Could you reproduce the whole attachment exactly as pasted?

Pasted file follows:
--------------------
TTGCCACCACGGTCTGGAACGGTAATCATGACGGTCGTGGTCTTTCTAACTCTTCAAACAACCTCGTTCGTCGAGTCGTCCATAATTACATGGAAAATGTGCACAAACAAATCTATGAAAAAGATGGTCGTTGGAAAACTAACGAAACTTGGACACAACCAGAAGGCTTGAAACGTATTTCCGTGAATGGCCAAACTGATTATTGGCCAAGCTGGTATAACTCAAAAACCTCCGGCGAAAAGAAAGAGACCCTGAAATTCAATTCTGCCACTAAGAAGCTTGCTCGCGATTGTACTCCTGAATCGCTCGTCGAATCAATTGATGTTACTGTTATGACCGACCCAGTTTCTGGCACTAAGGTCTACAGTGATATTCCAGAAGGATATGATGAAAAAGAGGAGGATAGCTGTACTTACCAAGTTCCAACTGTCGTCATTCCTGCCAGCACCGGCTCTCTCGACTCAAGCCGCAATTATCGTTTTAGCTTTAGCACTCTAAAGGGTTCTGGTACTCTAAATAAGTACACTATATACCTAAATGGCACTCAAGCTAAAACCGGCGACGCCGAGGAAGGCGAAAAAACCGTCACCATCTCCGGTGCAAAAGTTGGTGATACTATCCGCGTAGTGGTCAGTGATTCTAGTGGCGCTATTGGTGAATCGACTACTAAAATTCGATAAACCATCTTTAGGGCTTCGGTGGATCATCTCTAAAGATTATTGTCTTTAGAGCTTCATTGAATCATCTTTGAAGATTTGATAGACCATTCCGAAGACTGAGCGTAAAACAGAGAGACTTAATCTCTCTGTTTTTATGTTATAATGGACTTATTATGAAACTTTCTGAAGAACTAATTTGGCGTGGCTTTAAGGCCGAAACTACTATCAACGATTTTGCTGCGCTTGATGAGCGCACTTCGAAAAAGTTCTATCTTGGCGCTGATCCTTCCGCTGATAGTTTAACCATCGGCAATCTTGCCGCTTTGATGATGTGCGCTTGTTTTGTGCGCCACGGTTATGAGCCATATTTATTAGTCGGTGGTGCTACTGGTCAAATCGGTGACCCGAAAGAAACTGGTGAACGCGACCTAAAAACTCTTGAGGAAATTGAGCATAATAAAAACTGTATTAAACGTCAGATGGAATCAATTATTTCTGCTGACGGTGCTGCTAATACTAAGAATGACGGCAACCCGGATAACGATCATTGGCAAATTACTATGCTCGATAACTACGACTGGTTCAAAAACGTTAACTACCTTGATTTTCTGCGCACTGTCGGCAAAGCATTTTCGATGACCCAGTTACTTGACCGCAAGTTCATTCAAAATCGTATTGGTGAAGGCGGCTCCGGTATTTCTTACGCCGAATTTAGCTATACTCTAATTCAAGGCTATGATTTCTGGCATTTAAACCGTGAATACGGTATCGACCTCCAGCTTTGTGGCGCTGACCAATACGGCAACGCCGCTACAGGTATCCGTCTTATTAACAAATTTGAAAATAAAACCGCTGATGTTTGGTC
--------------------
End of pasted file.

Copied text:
TTGCCACCACGGTCTGGAACGGTAATCATGACGGTCGTGGTCTTTCTAACTCTTCAAACAACCTCGTTCGTCGAGTCGTCCATAATTACATGGAAAATGTGCACAAACAAATCTATGAAAAAGATGGTCGTTGGAAAACTAACGAAACTTGGACACAACCAGAAGGCTTGAAACGTATTTCCGTGAATGGCCAAACTGATTATTGGCCAAGCTGGTATAACTCAAAAACCTCCGGCGAAAAGAAAGAGACCCTGAAATTCAATTCTGCCACTAAGAAGCTTGCTCGCGATTGTACTCCTGAATCGCTCGTCGAATCAATTGATGTTACTGTTATGACCGACCCAGTTTCTGGCACTAAGGTCTACAGTGATATTCCAGAAGGATATGATGAAAAAGAGGAGGATAGCTGTACTTACCAAGTTCCAACTGTCGTCATTCCTGCCAGCACCGGCTCTCTCGACTCAAGCCGCAATTATCGTTTTAGCTTTAGCACTCTAAAGGGTTCTGGTACTCTAAATAAGTACACTATATACCTAAATGGCACTCAAGCTAAAACCGGCGACGCCGAGGAAGGCGAAAAAACCGTCACCATCTCCGGTGCAAAAGTTGGTGATACTATCCGCGTAGTGGTCAGTGATTCTAGTGGCGCTATTGGTGAATCGACTACTAAAATTCGATAAACCATCTTTAGGGCTTCGGTGGATCATCTCTAAAGATTATTGTCTTTAGAGCTTCATTGAATCATCTTTGAAGATTTGATAGACCATTCCGAAGACTGAGCGTAAAACAGAGAGACTTAATCTCTCTGTTTTTATGTTATAATGGACTTATTATGAAACTTTCTGAAGAACTAATTTGGCGTGGCTTTAAGGCCGAAACTACTATCAACGATTTTGCTGCGCTTGATGAGCGCACTTCGAAAAAGTTCTATCTTGGCGCTGATCCTTCCGCTGATAGTTTAACCATCGGCAATCTTGCCGCTTTGATGATGTGCGCTTGTTTTGTGCGCCACGGTTATGAGCCATATTTATTAGTCGGTGGTGCTACTGGTCAAATCGGTGACCCGAAAGAAACTGGTGAACGCGACCTAAAAACTCTTGAGGAAATTGAGCATAATAAAAACTGTATTAAACGTCAGATGGAATCAATTATTTCTGCTGACGGTGCTGCTAATACTAAGAATGACGGCAACCCGGATAACGATCATTGGCAAATTACTATGCTCGATAACTACGACTGGTTCAAAAACGTTAACTACCTTGATTTTCTGCGCACTGTCGGCAAAGCATTTTCGATGACCCAGTTACTTGACCGCAAGTTCATTCAAAATCGTATTGGTGAAGGCGGCTCCGGTATTTCTTACGCCGAATTTAGCTATACTCTAATTCAAGGCTATGATTTCTGGCATTTAAACCGTGAATACGGTATCGACCTCCAGCTTTGTGGCGCTGACCAATACGGCAACGCCGCTACAGGTATCCGTCTTATTAACAAATTTGAAAATAAAACCGCTGATGTTTGGTC